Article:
Hip Hop Did Not Begin the Way You Think It Did

Hip Hop Did Not Begin the Way You Think It Did
Courtesy Kent Comedian Series
Back to Genesis: Rudy Ray Moore

To hear most people tell it, the history of rap goes like this:

MCs were originally rapping primarily to showcase their DJs. That is, until Sugar Hill Gang put out "Rapper's Delight" in 1979. It was the second rap record of all time and an enormous hit, proving there was a market for rapping on wax.

From there, Kool Moe Dee battled Busy Bee and changed how rappers could rap, Grandmaster Flash and Melle Mel put out "The Message," changing what rappers could rap about, and Run-DMC released "Sucker MCs (Krush Groove 1)," which changed how rap could sound.

At the start of it all, of course, was DJ Kool Herc's 1973 block party in the Bronx, which effectively created hip-hop as we know it.

Those are the bullet points, but they don't answer the questions of how rapping got started in the first place, or what gave birth to the music at block parties like Kool Herc's.

There are plenty of awful college music professors who, attempting to shock their students, float the idea that Bob Dylan "invented rap" or was in any way an influence on hip-hop. With all due respect to Jakob Dylan's father, this is not the case. Others primarily credit The Last Poets or Gil Scott-Heron. But those theories are flawed, too. To get a fuller picture, let's take a few steps back.

There were many examples of proto-rapping on '60s and '70s records. While the influence of James Brown on early b-boys and MCs has been well documented, there were other influences as well. Take the tradition of "toasting," a rhyming speech given at urban parties, most popular in Harlem in the late '60s and early '70s.

"The toast would be a series of rhymes, and you would say it so it sounded real cool," says Curtis Sherrod of Harlem's Hip-Hop Culture Center. "It's like a boastful speech to set the party off." He cites a famous toast given by former WBLS DJ Frankie Crocker, who would end his shows by saying:

May you live as long as you want

But not want as long as you live

May you live to be 100 and I live to be 100 minus a day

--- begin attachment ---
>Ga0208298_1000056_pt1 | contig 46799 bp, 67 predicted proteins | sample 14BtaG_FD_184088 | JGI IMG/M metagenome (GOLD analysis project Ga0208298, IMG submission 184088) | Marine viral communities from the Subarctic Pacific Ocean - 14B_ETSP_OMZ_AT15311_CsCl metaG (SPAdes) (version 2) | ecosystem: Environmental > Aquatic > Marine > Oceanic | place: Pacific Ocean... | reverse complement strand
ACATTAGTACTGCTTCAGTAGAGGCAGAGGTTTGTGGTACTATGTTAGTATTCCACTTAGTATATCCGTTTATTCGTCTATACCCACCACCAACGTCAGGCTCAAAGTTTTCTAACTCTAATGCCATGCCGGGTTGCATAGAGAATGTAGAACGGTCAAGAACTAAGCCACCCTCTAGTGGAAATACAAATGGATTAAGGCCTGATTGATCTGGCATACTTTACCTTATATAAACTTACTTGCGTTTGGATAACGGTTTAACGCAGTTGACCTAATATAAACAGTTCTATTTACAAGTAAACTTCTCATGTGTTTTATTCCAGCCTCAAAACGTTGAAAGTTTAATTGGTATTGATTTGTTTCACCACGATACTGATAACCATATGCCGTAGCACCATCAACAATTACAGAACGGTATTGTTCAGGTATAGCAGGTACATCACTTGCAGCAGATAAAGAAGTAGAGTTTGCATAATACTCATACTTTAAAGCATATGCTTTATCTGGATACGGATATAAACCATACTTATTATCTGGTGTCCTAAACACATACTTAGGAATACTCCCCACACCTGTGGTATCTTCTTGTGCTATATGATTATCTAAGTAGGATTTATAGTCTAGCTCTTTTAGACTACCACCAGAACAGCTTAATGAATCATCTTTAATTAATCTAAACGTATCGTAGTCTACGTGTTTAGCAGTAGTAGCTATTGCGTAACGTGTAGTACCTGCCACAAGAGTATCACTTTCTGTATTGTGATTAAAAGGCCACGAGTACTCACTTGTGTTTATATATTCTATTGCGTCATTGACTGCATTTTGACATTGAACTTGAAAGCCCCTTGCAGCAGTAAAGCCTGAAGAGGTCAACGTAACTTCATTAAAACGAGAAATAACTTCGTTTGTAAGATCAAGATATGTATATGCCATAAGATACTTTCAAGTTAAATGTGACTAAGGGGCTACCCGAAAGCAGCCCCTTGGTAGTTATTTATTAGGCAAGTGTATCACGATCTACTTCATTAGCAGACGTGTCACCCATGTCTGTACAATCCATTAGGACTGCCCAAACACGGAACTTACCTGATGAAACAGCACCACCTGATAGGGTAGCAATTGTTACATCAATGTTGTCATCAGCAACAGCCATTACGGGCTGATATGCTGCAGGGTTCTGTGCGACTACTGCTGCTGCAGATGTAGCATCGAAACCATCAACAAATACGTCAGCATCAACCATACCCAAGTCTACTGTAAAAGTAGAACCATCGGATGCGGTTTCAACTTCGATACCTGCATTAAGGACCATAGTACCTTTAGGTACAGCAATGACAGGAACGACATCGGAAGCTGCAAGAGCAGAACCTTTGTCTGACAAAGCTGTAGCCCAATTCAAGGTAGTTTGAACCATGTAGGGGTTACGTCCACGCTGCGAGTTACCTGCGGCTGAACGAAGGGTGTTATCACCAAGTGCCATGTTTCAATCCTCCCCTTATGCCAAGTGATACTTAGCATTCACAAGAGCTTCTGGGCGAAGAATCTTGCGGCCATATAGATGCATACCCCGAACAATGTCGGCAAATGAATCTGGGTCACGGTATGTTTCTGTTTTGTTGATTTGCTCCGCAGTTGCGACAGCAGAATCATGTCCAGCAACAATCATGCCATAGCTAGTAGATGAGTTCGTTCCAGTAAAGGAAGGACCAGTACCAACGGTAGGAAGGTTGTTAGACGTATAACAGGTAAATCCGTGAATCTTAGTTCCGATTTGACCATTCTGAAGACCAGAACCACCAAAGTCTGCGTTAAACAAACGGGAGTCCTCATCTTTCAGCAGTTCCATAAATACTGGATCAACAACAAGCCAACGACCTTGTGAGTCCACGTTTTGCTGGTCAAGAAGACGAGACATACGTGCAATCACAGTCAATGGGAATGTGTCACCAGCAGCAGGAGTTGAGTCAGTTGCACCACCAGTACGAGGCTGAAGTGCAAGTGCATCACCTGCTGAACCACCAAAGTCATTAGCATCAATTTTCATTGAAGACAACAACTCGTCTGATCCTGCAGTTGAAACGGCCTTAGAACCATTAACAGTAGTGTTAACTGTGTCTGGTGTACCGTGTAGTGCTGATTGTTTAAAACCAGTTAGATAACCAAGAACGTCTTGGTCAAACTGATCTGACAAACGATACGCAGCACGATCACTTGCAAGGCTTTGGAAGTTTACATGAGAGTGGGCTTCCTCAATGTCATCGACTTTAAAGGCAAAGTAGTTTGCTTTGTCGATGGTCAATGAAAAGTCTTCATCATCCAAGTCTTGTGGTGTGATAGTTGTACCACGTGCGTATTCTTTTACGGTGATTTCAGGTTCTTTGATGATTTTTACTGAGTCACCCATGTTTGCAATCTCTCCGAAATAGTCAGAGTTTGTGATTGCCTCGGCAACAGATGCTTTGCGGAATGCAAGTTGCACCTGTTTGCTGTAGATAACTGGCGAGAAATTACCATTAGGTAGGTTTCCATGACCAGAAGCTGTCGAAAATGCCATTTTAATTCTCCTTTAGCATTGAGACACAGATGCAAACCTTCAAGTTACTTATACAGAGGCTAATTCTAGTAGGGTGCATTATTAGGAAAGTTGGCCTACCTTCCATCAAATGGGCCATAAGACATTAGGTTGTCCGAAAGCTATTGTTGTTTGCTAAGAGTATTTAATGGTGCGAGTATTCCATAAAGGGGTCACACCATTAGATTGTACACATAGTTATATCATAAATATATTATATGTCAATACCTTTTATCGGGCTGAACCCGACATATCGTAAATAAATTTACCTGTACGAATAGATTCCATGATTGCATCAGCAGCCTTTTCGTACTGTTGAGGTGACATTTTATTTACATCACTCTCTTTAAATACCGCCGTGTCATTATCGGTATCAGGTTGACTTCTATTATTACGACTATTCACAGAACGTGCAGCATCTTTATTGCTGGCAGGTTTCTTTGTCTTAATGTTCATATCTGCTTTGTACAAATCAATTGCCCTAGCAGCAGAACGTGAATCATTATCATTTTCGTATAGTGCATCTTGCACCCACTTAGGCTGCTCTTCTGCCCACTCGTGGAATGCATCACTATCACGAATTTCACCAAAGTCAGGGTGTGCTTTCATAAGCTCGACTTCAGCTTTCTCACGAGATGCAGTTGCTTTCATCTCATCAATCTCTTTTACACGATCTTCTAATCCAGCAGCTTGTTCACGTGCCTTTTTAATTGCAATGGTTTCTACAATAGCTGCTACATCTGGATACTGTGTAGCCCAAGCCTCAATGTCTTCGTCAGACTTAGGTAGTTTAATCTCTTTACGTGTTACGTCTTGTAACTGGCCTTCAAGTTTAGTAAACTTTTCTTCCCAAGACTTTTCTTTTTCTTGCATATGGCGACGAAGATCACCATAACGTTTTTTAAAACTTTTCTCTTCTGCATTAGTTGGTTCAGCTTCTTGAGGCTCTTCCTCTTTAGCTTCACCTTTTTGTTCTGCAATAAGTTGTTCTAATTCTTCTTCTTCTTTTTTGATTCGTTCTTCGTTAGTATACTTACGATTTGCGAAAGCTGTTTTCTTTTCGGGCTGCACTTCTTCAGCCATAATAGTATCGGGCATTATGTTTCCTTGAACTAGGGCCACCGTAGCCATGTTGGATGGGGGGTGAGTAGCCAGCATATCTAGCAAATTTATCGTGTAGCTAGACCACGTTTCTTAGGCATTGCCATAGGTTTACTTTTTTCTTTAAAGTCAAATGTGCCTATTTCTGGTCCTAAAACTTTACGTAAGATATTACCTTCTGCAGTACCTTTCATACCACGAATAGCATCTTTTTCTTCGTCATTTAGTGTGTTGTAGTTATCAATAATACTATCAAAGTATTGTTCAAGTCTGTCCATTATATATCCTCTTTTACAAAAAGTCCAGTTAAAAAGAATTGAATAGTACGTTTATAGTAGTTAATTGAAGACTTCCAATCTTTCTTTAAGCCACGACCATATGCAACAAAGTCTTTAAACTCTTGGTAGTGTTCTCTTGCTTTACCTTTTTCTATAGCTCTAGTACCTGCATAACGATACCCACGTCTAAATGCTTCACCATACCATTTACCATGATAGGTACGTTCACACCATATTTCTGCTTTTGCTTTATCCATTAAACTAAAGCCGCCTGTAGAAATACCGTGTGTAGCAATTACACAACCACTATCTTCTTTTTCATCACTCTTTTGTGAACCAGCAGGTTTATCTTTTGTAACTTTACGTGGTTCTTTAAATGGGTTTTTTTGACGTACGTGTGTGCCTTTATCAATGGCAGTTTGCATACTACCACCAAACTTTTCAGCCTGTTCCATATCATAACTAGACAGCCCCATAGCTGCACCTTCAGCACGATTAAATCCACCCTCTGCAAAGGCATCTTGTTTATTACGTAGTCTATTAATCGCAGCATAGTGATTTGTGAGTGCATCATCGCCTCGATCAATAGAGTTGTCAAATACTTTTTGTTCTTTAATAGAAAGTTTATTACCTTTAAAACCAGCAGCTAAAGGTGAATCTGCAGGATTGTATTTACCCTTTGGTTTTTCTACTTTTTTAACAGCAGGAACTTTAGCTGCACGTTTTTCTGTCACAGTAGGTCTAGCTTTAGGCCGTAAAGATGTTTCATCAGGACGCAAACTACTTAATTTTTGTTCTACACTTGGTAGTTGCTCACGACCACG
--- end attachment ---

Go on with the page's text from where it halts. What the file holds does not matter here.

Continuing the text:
So I never knew good people like you passed away.

Hip-hop was also greatly influenced by party records. Take Blowfly, the comedian and musician whose 1965 track "Rapp Dirty" is considered by some to be the first rap song. Then there's Rudy Ray Moore, better known as Dolemite, whose dirty rhyme routines over music not only predated Andrew Dice Clay by several decades, but continued the long tradition of rhyming in African culture.

Some stories told in rhyme go back centuries. Moore's "A Signifying Monkey," for example, is his take on the enduring tale of a trash-talking primate. Another famous rendition was by Oscar Brown Jr., a pre-rap poet and singer who was among the first to take traditional African rhyme routines and poems and set them to music.

Sherrod suggests that this rhyming tradition can be traced back to griots, who maintain thousands of years of history through oral tradition in West Africa.

There's also the use of rhyme in the black churches of midcentury New York, and the influence of the insult game "The Dozens." Add it all up, and the genesis story of rap begins to take shape.

Things began to crystallize in 1970s New York. Isaac Hayes rhymed in his soulful voice, and tracks like Jimmy Castor's "Hallucinations" (1974) feature an instantly identifiable early rap cadence. A favorite at this time was Lightnin' Rod's album-length tale Hustlers Convention, which was probably the closest relative to rap, before hip-hop officially began.

In traditional discussions of hip-hop forebears, the names that most often pop up are The Last Poets and Scott-Heron. But according to Priest Forever, a hip-hop historian and one half of rap duo The Gecko Brothers, the connection between The Last Poets and hip-hop wasn't really made in the media until the rise of Public Enemy.